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Steady-state and time-resolved fluorescence spectroscopy (FLUORATE).

Optical materials are ubiquitous in present society. From the building blocks of displays and LEDs, to fibre optic communication for ultrafast internet, (plasmonic) nanostructures for photocatalysis, bulk heterojunctions for photovoltaics, probes for imaging, sensing and revealing reaction mechanisms in chemistry and catalysis and various nanostructures for nanophotonics applications. The in-depth knowledge on the nature and dynamics of the surface and bulk properties of these materials, such as the fate of electrons and holes that arise after optical excitation requires dedicated spectroscopic techniques that can reveal both steady-state and time-resolved properties of such materials. Fluorescence spectroscopy is one of the most versatile and sensitive techniques that can provide such information. Modern detectors are able to detect single photons that are emitted at time scales ranging from several picoseconds to seconds, and with energies spanning the entire UV, visible and NIR optical range. The system applied for is a versatile steady-state and time-resolved fluorescence spectrometer, that is highly modular and when combined with the already available infrastructure, provides a unique configuration allowing a wide range of experiments that provide information on a.o. ultrafast processes at picosecond timescales, delayed fluorescence from for example triplet states and with a sensitivity over a very broad wavelength range (200 – 1700nm) and accessibility to both ensemble and single-molecule detection from solutions, powders, nanoparticles, films and devices. The infrastructure will be applied in very different research fields, from photocatalysis to excitonic properties of nanomaterials, and from chemical reaction kinetics to photovoltaic and LED applications, which is also confirmed by the very diverse research topics of the 5 involved research teams.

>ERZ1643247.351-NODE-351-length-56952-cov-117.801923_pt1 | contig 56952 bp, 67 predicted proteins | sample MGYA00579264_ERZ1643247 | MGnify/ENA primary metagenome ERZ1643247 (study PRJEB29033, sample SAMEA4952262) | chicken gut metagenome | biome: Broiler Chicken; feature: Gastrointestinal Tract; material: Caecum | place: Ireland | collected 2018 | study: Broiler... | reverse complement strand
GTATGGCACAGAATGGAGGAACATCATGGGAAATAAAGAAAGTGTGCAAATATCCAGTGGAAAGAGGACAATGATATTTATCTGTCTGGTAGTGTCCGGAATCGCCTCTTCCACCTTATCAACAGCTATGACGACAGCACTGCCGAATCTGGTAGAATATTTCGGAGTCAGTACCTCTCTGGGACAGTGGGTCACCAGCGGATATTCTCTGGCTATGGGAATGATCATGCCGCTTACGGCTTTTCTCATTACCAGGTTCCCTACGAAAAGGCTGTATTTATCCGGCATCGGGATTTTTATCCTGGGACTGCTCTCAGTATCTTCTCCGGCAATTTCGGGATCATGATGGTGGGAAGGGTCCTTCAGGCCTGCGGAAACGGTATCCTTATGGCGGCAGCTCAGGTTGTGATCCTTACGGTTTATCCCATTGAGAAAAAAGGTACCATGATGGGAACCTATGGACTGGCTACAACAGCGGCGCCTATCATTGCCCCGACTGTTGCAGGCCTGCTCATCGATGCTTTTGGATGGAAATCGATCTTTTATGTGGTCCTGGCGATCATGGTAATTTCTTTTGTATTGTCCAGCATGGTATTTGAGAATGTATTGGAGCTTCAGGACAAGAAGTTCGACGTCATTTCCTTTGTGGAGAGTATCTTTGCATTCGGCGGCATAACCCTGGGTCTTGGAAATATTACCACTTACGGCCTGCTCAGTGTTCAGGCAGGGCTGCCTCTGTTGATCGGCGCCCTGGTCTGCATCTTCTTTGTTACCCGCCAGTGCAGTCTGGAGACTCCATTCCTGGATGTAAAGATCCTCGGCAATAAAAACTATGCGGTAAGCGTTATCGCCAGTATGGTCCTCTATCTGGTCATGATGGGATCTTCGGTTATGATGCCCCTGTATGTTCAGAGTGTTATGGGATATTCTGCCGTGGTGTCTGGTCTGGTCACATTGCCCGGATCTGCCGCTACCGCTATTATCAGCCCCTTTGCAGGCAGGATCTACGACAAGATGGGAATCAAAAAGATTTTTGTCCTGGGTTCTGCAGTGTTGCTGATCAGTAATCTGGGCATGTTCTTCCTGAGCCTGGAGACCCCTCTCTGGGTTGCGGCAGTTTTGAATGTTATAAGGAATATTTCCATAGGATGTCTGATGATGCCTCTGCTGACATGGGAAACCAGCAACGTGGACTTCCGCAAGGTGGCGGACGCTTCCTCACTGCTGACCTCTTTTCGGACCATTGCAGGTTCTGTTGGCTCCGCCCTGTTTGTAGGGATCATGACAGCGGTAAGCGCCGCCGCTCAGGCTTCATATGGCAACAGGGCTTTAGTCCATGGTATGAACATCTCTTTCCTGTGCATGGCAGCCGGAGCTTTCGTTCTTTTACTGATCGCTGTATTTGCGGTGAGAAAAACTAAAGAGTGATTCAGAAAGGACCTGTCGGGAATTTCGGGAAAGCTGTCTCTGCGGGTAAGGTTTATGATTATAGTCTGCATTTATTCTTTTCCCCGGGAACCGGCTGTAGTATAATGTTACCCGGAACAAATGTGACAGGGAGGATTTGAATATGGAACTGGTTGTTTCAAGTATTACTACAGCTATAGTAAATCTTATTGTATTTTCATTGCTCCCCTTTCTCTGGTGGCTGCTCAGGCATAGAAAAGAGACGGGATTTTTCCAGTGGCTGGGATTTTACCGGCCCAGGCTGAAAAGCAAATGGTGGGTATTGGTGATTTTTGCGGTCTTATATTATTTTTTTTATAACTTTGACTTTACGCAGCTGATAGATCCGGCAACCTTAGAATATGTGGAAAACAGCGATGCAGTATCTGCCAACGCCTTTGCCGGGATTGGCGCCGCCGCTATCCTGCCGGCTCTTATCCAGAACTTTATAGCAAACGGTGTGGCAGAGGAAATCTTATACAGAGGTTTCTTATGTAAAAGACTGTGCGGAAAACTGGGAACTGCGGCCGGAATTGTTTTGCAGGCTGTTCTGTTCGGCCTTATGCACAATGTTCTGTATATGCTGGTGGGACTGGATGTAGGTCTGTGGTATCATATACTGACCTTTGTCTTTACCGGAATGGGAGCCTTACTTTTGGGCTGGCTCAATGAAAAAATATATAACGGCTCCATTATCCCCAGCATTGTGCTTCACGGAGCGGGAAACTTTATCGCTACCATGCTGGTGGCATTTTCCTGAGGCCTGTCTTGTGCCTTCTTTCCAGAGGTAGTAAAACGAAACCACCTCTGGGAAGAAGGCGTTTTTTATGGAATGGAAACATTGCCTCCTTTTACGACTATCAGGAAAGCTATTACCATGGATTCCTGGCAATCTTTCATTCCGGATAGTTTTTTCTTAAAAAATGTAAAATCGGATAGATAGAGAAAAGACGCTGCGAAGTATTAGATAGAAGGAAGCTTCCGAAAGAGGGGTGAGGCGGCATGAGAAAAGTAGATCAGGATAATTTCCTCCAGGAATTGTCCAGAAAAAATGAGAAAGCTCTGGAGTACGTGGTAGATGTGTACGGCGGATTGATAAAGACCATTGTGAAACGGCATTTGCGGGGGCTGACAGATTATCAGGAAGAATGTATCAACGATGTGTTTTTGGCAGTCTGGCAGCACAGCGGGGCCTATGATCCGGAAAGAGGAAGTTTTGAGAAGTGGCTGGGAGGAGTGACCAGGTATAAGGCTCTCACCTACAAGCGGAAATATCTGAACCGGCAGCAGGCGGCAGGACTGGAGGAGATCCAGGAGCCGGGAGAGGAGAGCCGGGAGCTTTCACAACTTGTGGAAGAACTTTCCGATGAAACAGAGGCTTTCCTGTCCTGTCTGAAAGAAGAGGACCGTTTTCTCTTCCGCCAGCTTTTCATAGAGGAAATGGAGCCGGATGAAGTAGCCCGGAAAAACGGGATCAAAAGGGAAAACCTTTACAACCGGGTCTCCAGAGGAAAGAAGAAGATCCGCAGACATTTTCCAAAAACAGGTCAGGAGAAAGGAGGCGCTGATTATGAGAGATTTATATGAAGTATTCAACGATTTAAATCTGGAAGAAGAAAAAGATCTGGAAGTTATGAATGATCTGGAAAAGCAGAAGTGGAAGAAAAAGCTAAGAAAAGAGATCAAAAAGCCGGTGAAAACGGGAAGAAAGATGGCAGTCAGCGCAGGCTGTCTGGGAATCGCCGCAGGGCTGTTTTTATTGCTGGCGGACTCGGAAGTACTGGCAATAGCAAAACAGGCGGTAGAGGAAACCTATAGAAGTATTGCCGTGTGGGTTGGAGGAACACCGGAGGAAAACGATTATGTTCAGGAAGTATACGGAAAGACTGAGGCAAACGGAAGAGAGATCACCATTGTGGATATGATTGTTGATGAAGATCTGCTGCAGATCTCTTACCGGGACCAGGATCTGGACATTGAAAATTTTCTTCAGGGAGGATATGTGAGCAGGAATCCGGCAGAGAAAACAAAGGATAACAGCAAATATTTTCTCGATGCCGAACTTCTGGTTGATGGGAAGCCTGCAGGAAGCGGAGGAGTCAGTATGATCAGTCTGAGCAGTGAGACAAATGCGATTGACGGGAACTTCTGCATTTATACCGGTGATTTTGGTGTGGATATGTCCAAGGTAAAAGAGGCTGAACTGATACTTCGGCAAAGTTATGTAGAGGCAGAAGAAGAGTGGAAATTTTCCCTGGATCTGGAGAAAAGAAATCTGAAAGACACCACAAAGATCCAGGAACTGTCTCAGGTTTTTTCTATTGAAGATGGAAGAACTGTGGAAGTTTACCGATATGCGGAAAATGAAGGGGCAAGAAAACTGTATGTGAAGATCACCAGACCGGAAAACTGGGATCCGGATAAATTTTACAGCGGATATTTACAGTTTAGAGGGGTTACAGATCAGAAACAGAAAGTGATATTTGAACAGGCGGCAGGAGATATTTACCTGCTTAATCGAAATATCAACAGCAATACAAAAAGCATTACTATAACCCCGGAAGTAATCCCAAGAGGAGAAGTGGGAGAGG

Date:1 Jun 2022 →  Today
Disciplines:Optical properties and interactions with radiation, Lasers and quantum electronics, Instrumental methods, Spectroscopic methods